I’m not really a conspiracy guy. In fact, I hate Conspiracy Guy. And I also hate Anti-Corporation Guy. But this trans fat thing has been irritating me for a while now, and I needed to get this off my chest.
Are you like me, sitting around all day thinking about the marketing of snack foods? Well has it ever occurred to you that these so-called “trans fats” that (suddenly) disappeared from all of our snack foods never really existed in the first place?
If you have no idea what I’m talking about, here’s a quick refresher: A few years ago (I’d say about 2005), we realized that there was something called “trans fats” in our packaged foods like potato chips and the like. So far as I, an average consumer, could tell, it was never really explained why this was bad, but since it had fats in the name, we just assumed it was.
And, by a sudden miracle, within days it became virtually impossible to find anything containing trans fats*. Within minutes, Lays, Doritos, Cheetos and every other chip purveyor in the world was running ads boasting that its foods were trans fat free! It was a miracle! (If you care, here’s an extremely confusing and contradictory Wikipedia article on trans fats).
*Author invokes Hyperbolic License.
And we all just accepted this because scientists supposedly said trans fats existed, and were bad, which shows a tenuous grasp on both the concept and history of science. For thousands of years, science has been basically continually proving itself wrong. That’s kind of the whole idea behind it. And especially in matters of food and health, science has basically shown that, beyond “eat your vegetables,” it really doesn’t know anything. Every five years or so, we get a new ruling on whether eggs are part of a balanced breakfast.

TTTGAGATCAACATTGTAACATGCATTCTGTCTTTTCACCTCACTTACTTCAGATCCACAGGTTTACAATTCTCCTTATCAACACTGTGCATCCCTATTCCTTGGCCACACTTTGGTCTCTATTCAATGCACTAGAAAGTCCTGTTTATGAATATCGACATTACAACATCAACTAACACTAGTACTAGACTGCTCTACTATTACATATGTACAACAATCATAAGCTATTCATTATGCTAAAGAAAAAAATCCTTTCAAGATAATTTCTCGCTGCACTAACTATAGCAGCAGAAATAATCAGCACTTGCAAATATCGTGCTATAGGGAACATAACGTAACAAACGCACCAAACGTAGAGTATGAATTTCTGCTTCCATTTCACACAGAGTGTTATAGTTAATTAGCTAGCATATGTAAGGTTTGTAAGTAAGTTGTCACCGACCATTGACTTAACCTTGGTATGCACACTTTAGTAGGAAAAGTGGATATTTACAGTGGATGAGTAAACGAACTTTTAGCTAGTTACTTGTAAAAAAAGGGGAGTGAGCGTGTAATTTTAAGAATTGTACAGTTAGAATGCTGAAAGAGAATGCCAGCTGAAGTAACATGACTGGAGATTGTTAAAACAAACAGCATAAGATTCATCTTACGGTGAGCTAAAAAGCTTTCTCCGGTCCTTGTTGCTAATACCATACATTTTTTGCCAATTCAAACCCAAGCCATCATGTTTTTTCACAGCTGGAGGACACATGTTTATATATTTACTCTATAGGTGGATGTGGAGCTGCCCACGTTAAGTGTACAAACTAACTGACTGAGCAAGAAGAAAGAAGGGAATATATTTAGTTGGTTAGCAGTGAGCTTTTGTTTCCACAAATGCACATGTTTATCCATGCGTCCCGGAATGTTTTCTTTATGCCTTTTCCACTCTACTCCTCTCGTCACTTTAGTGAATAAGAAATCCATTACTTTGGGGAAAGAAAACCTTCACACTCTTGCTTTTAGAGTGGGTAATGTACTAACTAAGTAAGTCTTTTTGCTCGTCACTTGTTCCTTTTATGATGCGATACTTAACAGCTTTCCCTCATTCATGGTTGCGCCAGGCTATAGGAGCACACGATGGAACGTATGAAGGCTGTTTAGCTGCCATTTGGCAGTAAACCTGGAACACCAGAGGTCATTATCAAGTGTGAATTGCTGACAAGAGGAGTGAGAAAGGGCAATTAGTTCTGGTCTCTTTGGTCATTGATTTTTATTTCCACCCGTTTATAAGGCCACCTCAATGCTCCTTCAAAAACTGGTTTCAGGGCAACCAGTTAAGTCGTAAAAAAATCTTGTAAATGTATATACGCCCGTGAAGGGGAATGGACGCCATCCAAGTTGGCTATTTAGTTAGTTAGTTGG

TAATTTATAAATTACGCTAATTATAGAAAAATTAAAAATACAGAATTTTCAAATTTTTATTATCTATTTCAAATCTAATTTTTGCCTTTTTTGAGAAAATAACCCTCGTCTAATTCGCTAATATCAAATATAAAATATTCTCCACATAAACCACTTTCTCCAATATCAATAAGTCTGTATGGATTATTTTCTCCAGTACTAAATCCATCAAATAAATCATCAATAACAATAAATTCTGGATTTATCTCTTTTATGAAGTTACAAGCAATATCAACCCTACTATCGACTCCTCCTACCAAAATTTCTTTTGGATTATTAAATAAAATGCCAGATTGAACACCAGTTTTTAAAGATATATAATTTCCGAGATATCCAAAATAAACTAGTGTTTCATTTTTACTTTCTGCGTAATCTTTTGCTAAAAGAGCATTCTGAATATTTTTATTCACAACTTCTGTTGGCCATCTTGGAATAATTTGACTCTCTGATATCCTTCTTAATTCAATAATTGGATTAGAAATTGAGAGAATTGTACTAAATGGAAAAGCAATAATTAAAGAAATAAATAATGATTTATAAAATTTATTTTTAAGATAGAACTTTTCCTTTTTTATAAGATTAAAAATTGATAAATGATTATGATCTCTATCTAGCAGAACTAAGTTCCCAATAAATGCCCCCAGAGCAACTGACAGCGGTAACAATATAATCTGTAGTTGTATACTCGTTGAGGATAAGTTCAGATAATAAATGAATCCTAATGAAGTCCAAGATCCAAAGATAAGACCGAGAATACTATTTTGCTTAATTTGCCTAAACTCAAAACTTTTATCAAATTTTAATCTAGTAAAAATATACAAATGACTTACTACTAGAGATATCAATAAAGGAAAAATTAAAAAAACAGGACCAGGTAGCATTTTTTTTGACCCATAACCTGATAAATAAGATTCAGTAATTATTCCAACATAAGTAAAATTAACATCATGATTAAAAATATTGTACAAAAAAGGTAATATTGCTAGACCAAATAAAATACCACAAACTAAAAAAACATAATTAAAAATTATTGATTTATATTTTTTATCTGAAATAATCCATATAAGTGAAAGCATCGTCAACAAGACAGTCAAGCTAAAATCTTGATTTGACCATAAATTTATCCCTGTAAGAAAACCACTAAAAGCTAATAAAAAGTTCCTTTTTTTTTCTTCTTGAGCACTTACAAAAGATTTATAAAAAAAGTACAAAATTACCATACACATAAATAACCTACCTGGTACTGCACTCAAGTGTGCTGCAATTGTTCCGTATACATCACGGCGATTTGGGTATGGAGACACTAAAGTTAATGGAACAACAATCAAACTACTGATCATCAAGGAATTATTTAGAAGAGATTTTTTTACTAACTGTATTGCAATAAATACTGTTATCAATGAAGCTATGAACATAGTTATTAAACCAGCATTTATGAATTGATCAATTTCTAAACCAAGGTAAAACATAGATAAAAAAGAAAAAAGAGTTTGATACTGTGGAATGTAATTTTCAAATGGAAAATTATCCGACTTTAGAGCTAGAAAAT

What I think we’ve seen here is a classic straw-man argument by the collective snack makers of the world.
1. Invent something that sounds bad.
2. Say it has been removed from your product.
3. Convince public that potato chips are somehow healthy now.
This is on the same level of genius as New Coke and is kind of the same thing. In 1985, Coca-Cola re-invented its sacred formula with a sweeter version that basically tasted more like Pepsi, which at the time was running the Pepsi challenge, a fair but ultimately misleading* ad campaign in which regular people did a blind taste test to decide whether they like Coke or Pepsi better.
*I read this, I think, in one of Malcolm Gladwell’s books, but the reason Pepsi won the taste tests all the time is that Pepsi is sweeter than Coke, thus will naturally have a greater appeal on a one-sip basis. But the test did not represent the way people actually consume pop, which is generally in 12-ounce doses, over a 10-20 minute period.
The funny thing was, when Coke made its big announcement that it had changed the formula, it didn’t even seem particularly well prepared to explain what it had done or what the point was.
At a press conference in New York, Coke CEO Robert Goizueta, who had previously been one of the company’s flavor chemists, was asked to describe the new taste.
“Smoother, uh, uh, yet, uh, rounder yet, uh, bolder … it has a more harmonious flavor,” he said, which is exactly the way you’d expect someone who had devoted his life to the product and to flavor chemistry to describe the new taste.
The public hated New Coke, of course, and demanded the return of Old Coke, which ended up being a huge success for the company all over again.
Which brings us back to the trans fats people. While they didn’t really have the option of collectively making crappier-tasting potato chips, they did have the option of inventing a straw man they could easily defeat.
Next time you’re at the grocery store, go down the snack food aisle and see if you can find anything with trans fat in it. Anything. And then ask yourself, if snack foods have contained trans fat for the last 80 years, how is it now so easy to produce them without it?